Developing young people’s sense of agency as STEM learners, community members, and creative thinkers is the driving force behind two projects led by BU Wheelock’s Earl Center for Learning & Innovation. Funded by the National Science Foundation, Nurturant STEM Learning and STEM Cascades focus on encouraging young people’s creative development, critical insight, and social thriving.
The Earl Center engages in collaborative research that integrates science, technology, mathematics, engineering, humanities, and the arts to support young people’s growth. It calls itself “a collaborative space for social dreaming and radical hope.”
“We fundamentally want to change what learning and teaching look like in the world, where they take place, who gets to call themselves learners and teachers, and recognize that every learning setting is a designed learning setting reflecting particular purposes and values,” says Beth Warren, Sylvia Earl Professor and director of the Earl Center.
Engaging patients in pediatric settings
Separated from their family, friends, schools, and communities, students in hospitals often lose their sense of agency and social belonging, since they are “in an isolated setting that is really designed to treat a disease,” says Maria Olivares, one of the principal investigators of Nurturant STEM Learning. Also known as Young Patients as Innovators, the project engages in the creation of culturally sustaining makerspaces for patients in pediatric settings.
Alongside the Digital Harbor Foundation, the Earl Center researchers and educational designers work with children, adolescents, and hospital staff at the University of Maryland Children’s Hospital to develop informal arts-based STEM learning experiences that appeal to a diverse patient population with varying needs across different settings in the hospital.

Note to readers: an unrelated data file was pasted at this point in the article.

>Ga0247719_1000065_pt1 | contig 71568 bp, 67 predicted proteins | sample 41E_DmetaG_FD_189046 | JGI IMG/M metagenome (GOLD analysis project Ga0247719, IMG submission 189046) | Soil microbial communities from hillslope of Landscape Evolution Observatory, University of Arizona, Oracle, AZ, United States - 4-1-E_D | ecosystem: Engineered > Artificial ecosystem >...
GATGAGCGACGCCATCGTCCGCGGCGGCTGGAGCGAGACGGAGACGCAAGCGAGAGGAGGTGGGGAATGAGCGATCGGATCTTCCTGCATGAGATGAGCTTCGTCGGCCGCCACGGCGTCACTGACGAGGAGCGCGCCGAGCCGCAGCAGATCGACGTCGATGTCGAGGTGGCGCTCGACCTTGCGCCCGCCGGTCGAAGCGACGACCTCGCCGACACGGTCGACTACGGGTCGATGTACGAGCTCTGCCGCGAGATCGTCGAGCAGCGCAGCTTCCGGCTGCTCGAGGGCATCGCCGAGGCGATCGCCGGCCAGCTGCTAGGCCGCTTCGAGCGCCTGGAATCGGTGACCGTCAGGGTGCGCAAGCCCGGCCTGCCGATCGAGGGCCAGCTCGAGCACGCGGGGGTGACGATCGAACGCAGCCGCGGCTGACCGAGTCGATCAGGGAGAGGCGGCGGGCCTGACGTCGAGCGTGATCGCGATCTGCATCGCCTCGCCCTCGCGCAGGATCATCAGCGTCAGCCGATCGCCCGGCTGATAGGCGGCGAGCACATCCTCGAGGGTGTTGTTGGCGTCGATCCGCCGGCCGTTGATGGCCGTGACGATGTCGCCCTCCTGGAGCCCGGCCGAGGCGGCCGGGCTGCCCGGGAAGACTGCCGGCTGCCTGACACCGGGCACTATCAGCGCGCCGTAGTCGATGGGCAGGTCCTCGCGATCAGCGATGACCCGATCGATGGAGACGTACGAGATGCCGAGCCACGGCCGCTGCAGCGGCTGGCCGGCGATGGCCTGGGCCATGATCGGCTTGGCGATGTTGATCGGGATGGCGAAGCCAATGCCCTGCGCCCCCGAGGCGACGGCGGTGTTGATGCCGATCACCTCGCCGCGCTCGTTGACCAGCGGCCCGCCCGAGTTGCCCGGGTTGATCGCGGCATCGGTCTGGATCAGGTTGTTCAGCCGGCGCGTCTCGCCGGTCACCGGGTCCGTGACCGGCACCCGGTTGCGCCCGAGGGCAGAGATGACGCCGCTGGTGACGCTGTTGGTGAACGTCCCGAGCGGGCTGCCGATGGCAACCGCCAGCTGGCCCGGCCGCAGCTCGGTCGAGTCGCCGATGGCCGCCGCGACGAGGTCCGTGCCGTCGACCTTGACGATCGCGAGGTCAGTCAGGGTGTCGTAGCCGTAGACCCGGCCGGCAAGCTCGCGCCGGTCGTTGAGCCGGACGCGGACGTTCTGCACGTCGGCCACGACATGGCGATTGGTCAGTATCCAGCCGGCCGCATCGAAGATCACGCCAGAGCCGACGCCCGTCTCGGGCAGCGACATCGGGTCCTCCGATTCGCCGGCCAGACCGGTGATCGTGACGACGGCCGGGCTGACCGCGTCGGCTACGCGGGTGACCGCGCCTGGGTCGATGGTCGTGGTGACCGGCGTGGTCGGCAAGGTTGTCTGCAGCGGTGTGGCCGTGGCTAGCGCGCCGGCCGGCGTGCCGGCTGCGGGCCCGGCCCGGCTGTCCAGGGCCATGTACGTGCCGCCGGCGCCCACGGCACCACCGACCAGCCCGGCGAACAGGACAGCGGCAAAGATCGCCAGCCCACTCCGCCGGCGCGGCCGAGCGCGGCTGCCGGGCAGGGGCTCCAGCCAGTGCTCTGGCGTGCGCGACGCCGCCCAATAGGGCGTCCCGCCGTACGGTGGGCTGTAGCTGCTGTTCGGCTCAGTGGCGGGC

These learning experiences are designed to appeal to young people’s curiosity and creativity. “A lot of the work that’s happening with this project is environmental graphic design. What are the existing resources in a space? And how can we leverage them?” says Olivares. “It’s about STEM, but it’s also about nurturance and art.”
Youth making positive contributions
“If we take young people seriously as people who teach other people, then how do we help them be better teachers or facilitators of learning?” says Eli Tucker-Raymond, one of the principal investigators of STEM Cascades, a project that explores how adolescents and young adults—especially youth of color—teach each other math and science.
To do this work, the STEM Cascades team has developed relationships with three Boston-area programs. The Young People’s Project, Learn 2 Teach, Teach 2 Learn, and the Teacher Cadet Program work with teenagers to develop their growth as agents of change who can make positive contributions in the classroom and beyond.
“We’re developing an idea called youth pedagogical development. How does youth pedagogy look different than, say, what pedagogy looks like in traditional adult-child school structures?” says Tucker-Raymond.
The project’s researchers emphasize the importance of listening to what students say about how they learn best and how other students like them learn. “There’s a lot we can learn from young people about how teaching happens, and also about how we approach education more broadly,” says Kate Frankel, another principal investigator and an associate professor of literacy education at BU Wheelock.
Creating change through research
Projects such as Nurturant STEM Learning and STEM Cascades are an important part of how the Earl Center creates social and cultural change through inclusive research that questions the status quo. “When we disrupt the settled notions that exist already, we make way for letting the whole self in,” says Greg Benoit, assistant director of the Earl Center and a lecturer in mathematics education.
Frankel agrees. The Earl Center is a place where “we can really take seriously the idea that education could—and should—be different, and to imagine what that might be in partnership with others,” she says.